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Old 06-01-2012, 06:56 PM   #1
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Default Power circuit design idea

I have attached a diagram for a power circuit that I'd like to get some opinions on. The diagram only shows the power components. The rest of the components that aren't shown would be wired per Kal's Electric Brewery.

This design uses only two main contactors vs. Kal's three. Instead of a main power relay and one relay for each heating element, it uses one double throw relay to select an element, and one to switch power to whichever element is selected.

This has a couple advantages. There's one less contactor which means more space in the enclosure, or a smaller enclosure. It also makes it impossible for both elements to fire at once. Even if one or both relays fail you won't get more than one element powered. And when the control panel is turned on only the 120V buses are powered. None of the 240V wiring is energized until an element is actually on.

In order to do this I had to switch the neutral on one of the relay coils. What I'm wondering is whether that's kosher, and whether the advantages I've outlined above are actually compelling.


EDIT: the image looks lousy in the attachment so I posted it here as well: http://www.flickr.com/photos/jasongetsdown/7315929586/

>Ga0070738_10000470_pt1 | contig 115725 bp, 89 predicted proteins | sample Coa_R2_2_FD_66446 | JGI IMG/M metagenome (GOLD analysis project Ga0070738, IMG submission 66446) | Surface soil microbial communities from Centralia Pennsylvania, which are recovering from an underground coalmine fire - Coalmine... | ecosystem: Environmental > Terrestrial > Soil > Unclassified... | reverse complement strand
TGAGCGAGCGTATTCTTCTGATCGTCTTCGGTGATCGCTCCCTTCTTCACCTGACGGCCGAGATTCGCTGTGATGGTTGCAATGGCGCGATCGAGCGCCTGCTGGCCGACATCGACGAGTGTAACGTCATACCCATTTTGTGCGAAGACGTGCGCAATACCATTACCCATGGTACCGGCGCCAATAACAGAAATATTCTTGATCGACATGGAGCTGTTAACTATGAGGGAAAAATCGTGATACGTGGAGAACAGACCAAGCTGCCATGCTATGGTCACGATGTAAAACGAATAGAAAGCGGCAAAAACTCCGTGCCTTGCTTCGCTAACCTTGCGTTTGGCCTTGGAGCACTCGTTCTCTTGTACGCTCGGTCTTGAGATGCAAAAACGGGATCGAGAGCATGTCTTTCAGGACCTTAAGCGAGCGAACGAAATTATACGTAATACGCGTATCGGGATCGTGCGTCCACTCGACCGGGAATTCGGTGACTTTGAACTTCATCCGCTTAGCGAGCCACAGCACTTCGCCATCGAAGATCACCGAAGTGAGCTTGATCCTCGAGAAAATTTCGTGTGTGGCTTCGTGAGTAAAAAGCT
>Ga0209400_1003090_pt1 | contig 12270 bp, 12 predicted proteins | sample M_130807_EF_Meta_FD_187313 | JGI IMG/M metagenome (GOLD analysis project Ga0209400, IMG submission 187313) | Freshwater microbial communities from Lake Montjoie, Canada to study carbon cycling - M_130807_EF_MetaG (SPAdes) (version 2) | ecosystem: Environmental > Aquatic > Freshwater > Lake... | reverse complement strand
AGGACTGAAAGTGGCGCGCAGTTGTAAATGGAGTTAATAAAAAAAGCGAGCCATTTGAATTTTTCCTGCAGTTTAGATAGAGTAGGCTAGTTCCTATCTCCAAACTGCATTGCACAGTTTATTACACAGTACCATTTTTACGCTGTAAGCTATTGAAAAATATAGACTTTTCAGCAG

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Old 06-04-2012, 07:55 PM   #2
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You're going to want a relay on the rest of your components anyway so that everything doesn't turn on as soon as you plug in your power. Might as well just make that your system power relay and do it like Kal. Additionally, you can' ever fire both elements at once with Kal's setup as it uses a 3-position selector switch instead of two separate switches like yours. I'd definitely go with Kal's over this.

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Old 06-04-2012, 10:33 PM   #3
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It looks to me like your design would work, however you could accomplish the same thing with two DPST relays, one for each element. Just wire your element selector switch to switch the hot to the appropriate coil.

If you do go with DPDT relay, pay attention to the rating on the normally closed contacts. Sometimes they aren't the same as the normally open ones.
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Old 06-04-2012, 11:26 PM   #4
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Check it out.
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